Psychologists agree that seeking help from athletic peers who have had similar experiences, especially if they've overcome the psychological effects, can be helpful for athletes at all skill levels. And communicating your anxieties to other athletes – who can assure you that "life goes on" – can be encouraging.
Like with any kind of emotional distress, it's essential to see a professional who can address your psychological needs with a coping plan. As a sports psychologist, Murray says because he understands the athletic mentality, he can better address his client's needs.
“It’s really important, I think that [psychologists] understand the athlete and understand what they're experiencing,” Murray says. “That’s one of the biggest things that helps being a sports psychologist, as a person who has played sports, who has coached sports, who knows sports, as opposed to somebody else who might not be as sensitive to the potential impact of an injury.”Read article >>
Anxiety disorders are more prevalent among the elderly, statistics show, with the majority of patients visiting the doctor for such ailments being in their 70s and older.
The finding was announced by the National Health Insurance Service, which released an analysis on July 20 of health insurance treatment statistics for anxiety disorders from 2008 to 2013. According to the figures, the age group with the most patients was 70 and above, with 3,051 people per 100,000 seeing a doctor about the condition. The numbers were 2,147 for people in their 60s, 1,490 for people in their 50s, and 1,016 for people in their 40s.
The figures show that the number of patients suffering from anxiety disorders increases with age. The number of patients per 100,000 was three times higher in the 70 and older age group than the overall average of 1,101.
By gender, there were 1,401 female patients per 100,000 people, which was about 70% higher than the figure for male patients, 807 per 100,000. The total number of patients with anxiety disorders increased by 30% from 398,000 in 2008 to 522,000 in 2013.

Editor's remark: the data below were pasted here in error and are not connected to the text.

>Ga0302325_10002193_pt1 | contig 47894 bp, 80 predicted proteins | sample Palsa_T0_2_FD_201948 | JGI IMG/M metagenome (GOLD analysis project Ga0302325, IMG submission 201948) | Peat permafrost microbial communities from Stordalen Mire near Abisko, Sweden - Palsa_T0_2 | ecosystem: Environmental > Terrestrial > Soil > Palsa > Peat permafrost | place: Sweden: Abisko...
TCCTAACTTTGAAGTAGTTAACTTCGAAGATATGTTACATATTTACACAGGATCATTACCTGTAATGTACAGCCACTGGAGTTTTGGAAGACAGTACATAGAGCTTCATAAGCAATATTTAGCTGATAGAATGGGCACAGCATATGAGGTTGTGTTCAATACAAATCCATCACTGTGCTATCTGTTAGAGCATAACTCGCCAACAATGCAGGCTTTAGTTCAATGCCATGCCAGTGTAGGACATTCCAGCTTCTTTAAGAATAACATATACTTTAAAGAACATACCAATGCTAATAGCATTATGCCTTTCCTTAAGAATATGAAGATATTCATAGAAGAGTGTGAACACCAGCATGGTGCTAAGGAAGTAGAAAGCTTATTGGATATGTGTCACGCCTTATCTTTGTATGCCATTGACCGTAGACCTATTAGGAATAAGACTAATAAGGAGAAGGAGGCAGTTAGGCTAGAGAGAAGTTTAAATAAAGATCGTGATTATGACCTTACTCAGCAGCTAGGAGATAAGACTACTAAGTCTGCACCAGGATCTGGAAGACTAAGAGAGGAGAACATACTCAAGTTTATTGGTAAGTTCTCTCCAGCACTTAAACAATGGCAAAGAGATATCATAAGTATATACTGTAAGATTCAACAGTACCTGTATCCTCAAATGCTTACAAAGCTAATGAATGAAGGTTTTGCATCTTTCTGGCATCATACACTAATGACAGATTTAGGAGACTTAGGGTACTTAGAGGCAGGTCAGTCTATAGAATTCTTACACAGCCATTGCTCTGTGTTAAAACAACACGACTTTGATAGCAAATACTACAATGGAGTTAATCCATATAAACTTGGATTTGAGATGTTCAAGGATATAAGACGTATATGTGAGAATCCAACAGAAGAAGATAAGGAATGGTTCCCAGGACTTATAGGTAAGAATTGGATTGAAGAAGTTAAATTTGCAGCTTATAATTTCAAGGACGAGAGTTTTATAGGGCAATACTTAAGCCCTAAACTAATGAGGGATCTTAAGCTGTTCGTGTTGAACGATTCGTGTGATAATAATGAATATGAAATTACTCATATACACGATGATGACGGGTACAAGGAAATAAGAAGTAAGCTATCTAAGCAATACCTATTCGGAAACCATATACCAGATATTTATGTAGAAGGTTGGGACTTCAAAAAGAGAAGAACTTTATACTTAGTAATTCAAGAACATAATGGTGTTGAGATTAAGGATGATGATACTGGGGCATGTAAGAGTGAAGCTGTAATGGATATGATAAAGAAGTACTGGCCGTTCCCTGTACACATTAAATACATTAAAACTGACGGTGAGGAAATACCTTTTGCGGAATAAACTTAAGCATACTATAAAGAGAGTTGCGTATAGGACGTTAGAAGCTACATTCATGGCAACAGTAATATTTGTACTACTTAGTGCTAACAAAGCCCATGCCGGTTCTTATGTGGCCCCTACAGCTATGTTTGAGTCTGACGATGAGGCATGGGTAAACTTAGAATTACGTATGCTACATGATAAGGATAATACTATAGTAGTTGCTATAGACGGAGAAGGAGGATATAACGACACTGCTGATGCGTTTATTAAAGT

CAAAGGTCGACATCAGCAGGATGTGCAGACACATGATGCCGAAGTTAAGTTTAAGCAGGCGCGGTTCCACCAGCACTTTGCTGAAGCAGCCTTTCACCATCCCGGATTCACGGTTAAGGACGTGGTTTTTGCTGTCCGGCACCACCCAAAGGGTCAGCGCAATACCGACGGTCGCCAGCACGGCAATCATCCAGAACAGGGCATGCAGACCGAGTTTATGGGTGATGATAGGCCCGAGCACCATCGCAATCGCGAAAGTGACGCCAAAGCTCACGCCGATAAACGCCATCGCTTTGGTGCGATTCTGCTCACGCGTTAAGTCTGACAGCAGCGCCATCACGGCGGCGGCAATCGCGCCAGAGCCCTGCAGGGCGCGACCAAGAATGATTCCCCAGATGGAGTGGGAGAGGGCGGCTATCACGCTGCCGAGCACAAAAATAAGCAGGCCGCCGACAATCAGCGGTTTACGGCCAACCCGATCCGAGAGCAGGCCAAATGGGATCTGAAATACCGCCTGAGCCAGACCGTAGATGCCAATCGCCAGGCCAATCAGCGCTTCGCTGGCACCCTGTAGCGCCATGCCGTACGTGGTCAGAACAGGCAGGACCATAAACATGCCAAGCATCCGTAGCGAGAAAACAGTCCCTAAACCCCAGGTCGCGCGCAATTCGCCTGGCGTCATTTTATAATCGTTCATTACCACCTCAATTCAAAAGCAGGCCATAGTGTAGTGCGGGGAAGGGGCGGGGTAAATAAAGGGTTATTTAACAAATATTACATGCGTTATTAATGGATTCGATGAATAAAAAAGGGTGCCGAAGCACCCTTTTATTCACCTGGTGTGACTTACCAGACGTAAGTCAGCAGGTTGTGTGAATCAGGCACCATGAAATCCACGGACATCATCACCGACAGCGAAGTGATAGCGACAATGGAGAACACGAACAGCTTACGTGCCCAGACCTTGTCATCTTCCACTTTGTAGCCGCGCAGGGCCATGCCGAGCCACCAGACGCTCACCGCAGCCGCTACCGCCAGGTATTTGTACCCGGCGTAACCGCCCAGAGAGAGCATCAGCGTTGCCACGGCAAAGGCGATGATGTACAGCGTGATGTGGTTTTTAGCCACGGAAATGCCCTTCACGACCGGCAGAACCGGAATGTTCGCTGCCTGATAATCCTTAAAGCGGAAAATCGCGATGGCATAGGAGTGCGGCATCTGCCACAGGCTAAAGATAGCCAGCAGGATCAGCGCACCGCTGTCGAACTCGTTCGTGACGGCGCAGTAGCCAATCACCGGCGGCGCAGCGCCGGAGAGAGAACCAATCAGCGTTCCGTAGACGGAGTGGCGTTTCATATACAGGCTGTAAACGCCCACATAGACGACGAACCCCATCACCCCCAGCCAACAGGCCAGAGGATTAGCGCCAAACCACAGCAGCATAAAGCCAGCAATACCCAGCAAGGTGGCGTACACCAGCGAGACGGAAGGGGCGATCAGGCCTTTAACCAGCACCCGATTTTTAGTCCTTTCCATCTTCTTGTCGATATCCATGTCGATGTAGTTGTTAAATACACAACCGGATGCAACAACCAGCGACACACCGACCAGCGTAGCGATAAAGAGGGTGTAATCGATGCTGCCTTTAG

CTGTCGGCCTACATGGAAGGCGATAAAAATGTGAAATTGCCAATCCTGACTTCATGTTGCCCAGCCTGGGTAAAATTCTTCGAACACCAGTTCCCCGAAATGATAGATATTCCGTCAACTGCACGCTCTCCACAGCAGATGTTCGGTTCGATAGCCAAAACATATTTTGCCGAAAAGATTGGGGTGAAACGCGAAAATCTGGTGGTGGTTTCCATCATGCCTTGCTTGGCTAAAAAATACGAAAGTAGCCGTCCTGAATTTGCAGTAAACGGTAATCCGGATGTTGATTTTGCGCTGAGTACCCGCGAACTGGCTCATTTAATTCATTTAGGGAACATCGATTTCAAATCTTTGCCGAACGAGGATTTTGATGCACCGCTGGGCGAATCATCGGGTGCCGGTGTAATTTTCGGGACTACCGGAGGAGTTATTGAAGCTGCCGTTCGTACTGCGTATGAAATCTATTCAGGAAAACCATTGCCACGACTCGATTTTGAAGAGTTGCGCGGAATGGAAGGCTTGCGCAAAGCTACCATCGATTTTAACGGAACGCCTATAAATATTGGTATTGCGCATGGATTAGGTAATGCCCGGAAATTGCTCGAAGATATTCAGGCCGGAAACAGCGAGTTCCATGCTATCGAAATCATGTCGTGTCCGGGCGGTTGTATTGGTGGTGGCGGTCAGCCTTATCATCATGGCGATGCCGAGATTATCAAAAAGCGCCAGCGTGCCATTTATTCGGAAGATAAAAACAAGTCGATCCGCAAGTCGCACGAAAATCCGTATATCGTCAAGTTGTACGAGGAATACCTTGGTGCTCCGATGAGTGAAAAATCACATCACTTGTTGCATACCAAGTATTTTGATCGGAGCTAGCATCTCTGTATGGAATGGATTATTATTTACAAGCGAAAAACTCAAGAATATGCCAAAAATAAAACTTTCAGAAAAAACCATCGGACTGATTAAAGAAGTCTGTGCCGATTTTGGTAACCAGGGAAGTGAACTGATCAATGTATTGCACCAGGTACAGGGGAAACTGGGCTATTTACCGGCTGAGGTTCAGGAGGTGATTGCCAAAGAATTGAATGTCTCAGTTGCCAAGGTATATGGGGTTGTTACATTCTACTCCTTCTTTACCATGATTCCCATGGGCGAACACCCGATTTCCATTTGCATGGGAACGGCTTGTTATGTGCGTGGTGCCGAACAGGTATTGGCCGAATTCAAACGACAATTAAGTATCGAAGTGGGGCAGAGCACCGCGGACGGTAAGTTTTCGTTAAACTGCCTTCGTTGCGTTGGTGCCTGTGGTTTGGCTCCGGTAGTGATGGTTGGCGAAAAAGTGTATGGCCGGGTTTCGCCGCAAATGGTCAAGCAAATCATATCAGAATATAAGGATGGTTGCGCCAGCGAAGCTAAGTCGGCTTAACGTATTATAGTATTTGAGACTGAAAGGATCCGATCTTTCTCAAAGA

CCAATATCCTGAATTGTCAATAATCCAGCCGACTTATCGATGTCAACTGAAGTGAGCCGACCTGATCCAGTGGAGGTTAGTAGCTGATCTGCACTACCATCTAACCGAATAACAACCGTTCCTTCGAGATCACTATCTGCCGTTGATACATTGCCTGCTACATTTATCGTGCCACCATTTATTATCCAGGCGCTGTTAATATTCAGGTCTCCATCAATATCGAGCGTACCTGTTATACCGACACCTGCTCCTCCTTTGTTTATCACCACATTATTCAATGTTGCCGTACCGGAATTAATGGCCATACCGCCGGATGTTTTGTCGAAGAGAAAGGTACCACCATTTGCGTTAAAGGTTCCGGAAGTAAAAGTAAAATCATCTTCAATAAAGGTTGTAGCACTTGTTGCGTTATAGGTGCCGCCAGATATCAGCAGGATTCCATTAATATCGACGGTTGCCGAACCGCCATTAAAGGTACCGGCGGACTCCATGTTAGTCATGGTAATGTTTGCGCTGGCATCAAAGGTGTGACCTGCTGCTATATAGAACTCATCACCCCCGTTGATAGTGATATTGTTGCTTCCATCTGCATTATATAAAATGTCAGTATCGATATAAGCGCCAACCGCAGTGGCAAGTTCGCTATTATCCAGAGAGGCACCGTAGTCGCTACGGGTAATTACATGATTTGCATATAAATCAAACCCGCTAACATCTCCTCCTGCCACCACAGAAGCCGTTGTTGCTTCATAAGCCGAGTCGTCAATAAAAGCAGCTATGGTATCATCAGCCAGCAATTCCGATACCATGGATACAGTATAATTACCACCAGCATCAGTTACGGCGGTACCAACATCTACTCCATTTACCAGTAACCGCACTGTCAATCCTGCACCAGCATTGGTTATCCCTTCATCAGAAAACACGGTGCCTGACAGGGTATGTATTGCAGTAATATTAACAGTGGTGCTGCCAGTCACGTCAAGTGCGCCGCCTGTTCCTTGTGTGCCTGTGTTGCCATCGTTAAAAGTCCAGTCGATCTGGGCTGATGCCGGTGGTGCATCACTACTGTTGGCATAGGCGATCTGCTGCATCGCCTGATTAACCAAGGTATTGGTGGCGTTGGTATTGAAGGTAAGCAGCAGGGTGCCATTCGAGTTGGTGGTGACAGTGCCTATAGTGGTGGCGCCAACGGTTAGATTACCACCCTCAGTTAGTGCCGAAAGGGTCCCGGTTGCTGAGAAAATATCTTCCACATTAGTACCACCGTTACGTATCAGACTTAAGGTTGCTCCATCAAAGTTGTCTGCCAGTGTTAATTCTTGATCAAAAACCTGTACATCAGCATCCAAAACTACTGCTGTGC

Anxiety disorder, referring to pathological anxiety and fear, is a panic response that makes it difficult to breathe and go about one’s daily life. Common symptoms include pounding of the heart, increased pulse and blood pressure, with some patients complaining of other physical symptoms including dizziness and headaches.
“In South Korean society today, individuals are supposed to take care of themselves in their old age. It is pretty common for old people who were too busy looking after their children to prepare for their own retirement to deal with anxiety disorders when they start suffering from illnesses and other health problems,” said Yun Ji-ho, professor of mental health at National Health Insurance Service Ilsan Hospital.
“Since anxiety also causes various physical symptoms, it is common for patients with anxiety disorder to visit other doctors instead of the psychiatrist. If an individual continues to experience symptoms such as dizziness, difficulty breathing, and pounding of the heart even after other tests come back negative, they should have a consultation with a mental health professional,” Yun said.Read article >>
A brief psychological support program for family members who care for individuals with dementia dramatically reduces caregiver depression and anxiety, improves quality of life, and is cost-effective, new research shows.
Two-year results from a randomized clinical trial conducted by investigators at University College London in the United Kingdom showed that caregivers who received treatment as usual were 7 times more likely to experience depression and anxiety compared with those who received the Strategies for Relatives (START) program, a brief, 8-session, manual-based coping strategy intervention.
Twenty months after the study ended, individuals in the intervention group were "much, much less likely to be depressed than those in the nonintervention group. This was a massive, massive difference," said principal investigator Gill Livingston, MBChB, MD, FRCPsych. In fact, she noted that the results are so encouraging that the program is now being rolled out across England.
Dr. Livingston presented the findings here at a press briefing held at the Alzheimer's Association International Conference (AAIC) 2014.
High Rates of Depression
Approximately 70% to 80% of dementia patients are cared for at home by a friend or family member. Perhaps not surprisingly, caregiver rates of depression and anxiety are high. About 40% of these individuals become clinically depressed or anxious, said Dr. Livingston, and many others, who may not meet the threshold for depression or anxiety, nonetheless take a significant hit to their mental health and well-being.
Importantly, said Dr. Livingston, caregiver depression predicts a breakdown in patient care.
She also noted that in the United Kingdom, friends and family members of dementia patients contribute an estimated £6 billion ($10 billion USD) to annual care costs.
"We are well aware of the everyday struggle of family caregivers. Our intervention aimed to provide them with the tools to keep themselves from becoming depressed and anxious ― immediately and in the long term," Dr. Livingston told Medscape Medical News.